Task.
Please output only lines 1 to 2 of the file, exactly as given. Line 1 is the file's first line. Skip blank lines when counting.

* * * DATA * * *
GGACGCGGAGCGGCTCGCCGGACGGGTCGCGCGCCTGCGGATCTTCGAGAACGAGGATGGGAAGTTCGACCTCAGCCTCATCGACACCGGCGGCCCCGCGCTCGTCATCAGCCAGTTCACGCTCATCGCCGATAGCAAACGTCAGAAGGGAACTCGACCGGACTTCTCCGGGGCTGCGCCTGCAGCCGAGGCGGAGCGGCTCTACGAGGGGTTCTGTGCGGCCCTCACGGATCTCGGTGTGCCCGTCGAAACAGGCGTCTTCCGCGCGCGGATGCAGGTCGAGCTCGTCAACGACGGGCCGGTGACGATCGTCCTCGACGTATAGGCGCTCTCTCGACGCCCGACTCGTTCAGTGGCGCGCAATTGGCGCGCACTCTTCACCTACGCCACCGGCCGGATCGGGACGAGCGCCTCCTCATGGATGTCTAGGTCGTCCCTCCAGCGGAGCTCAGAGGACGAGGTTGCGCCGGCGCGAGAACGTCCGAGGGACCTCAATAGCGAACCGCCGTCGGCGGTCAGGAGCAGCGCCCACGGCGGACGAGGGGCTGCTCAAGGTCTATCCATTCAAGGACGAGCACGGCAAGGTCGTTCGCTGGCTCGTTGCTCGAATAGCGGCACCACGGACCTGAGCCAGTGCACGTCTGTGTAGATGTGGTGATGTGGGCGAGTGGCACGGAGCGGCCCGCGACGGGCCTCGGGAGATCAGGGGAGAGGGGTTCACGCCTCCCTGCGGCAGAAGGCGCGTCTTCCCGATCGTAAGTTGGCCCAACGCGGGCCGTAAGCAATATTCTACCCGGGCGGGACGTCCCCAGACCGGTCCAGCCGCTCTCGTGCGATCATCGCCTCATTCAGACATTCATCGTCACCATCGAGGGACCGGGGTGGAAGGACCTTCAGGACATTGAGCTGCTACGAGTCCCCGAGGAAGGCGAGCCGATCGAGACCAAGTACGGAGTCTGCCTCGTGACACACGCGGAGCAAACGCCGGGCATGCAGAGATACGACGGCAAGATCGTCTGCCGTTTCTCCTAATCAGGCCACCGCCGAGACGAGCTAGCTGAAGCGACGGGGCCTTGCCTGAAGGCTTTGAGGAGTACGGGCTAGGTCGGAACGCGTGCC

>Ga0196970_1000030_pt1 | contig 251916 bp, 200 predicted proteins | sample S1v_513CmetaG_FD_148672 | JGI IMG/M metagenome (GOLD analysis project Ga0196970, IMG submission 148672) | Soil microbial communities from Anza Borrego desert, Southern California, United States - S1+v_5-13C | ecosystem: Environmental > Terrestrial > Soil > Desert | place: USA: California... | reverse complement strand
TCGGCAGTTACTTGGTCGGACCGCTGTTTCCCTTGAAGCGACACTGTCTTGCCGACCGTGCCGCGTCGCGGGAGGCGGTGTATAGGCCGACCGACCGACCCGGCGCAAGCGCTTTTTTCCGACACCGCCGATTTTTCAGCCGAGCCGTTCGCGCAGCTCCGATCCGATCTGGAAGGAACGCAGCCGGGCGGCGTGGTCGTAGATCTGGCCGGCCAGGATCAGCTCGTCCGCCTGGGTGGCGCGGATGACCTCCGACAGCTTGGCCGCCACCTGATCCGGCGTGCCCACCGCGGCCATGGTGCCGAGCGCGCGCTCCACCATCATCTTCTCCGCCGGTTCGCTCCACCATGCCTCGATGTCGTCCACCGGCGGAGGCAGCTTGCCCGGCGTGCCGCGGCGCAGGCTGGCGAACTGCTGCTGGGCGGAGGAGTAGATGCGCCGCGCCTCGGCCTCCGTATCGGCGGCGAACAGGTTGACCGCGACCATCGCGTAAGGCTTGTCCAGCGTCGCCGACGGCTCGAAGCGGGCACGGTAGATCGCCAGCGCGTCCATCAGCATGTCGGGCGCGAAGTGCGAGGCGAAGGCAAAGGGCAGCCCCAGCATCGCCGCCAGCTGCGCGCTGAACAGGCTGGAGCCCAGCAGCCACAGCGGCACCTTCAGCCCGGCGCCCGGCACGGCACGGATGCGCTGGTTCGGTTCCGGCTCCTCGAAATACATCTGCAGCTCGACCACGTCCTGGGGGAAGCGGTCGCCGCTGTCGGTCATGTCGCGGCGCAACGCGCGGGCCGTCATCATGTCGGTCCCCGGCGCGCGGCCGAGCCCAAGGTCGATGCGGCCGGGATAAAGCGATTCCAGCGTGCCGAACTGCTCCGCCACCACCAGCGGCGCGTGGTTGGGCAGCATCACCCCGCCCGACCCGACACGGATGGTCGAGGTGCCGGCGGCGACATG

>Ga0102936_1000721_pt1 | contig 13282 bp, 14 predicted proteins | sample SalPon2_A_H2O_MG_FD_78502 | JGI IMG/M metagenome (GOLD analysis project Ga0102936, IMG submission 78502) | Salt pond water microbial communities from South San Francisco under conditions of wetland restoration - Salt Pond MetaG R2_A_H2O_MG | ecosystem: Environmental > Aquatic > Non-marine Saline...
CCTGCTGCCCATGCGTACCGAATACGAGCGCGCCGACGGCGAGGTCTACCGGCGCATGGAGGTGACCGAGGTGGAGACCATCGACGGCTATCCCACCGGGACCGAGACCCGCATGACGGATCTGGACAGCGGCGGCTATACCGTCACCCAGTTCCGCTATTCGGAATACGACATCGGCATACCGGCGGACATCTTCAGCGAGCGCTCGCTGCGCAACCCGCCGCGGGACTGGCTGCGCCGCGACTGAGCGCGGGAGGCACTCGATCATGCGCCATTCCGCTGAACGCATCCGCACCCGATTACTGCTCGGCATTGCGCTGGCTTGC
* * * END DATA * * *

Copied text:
GGACGCGGAGCGGCTCGCCGGACGGGTCGCGCGCCTGCGGATCTTCGAGAACGAGGATGGGAAGTTCGACCTCAGCCTCATCGACACCGGCGGCCCCGCGCTCGTCATCAGCCAGTTCACGCTCATCGCCGATAGCAAACGTCAGAAGGGAACTCGACCGGACTTCTCCGGGGCTGCGCCTGCAGCCGAGGCGGAGCGGCTCTACGAGGGGTTCTGTGCGGCCCTCACGGATCTCGGTGTGCCCGTCGAAACAGGCGTCTTCCGCGCGCGGATGCAGGTCGAGCTCGTCAACGACGGGCCGGTGACGATCGTCCTCGACGTATAGGCGCTCTCTCGACGCCCGACTCGTTCAGTGGCGCGCAATTGGCGCGCACTCTTCACCTACGCCACCGGCCGGATCGGGACGAGCGCCTCCTCATGGATGTCTAGGTCGTCCCTCCAGCGGAGCTCAGAGGACGAGGTTGCGCCGGCGCGAGAACGTCCGAGGGACCTCAATAGCGAACCGCCGTCGGCGGTCAGGAGCAGCGCCCACGGCGGACGAGGGGCTGCTCAAGGTCTATCCATTCAAGGACGAGCACGGCAAGGTCGTTCGCTGGCTCGTTGCTCGAATAGCGGCACCACGGACCTGAGCCAGTGCACGTCTGTGTAGATGTGGTGATGTGGGCGAGTGGCACGGAGCGGCCCGCGACGGGCCTCGGGAGATCAGGGGAGAGGGGTTCACGCCTCCCTGCGGCAGAAGGCGCGTCTTCCCGATCGTAAGTTGGCCCAACGCGGGCCGTAAGCAATATTCTACCCGGGCGGGACGTCCCCAGACCGGTCCAGCCGCTCTCGTGCGATCATCGCCTCATTCAGACATTCATCGTCACCATCGAGGGACCGGGGTGGAAGGACCTTCAGGACATTGAGCTGCTACGAGTCCCCGAGGAAGGCGAGCCGATCGAGACCAAGTACGGAGTCTGCCTCGTGACACACGCGGAGCAAACGCCGGGCATGCAGAGATACGACGGCAAGATCGTCTGCCGTTTCTCCTAATCAGGCCACCGCCGAGACGAGCTAGCTGAAGCGACGGGGCCTTGCCTGAAGGCTTTGAGGAGTACGGGCTAGGTCGGAACGCGTGCC

>Ga0196970_1000030_pt1 | contig 251916 bp, 200 predicted proteins | sample S1v_513CmetaG_FD_148672 | JGI IMG/M metagenome (GOLD analysis project Ga0196970, IMG submission 148672) | Soil microbial communities from Anza Borrego desert, Southern California, United States - S1+v_5-13C | ecosystem: Environmental > Terrestrial > Soil > Desert | place: USA: California... | reverse complement strand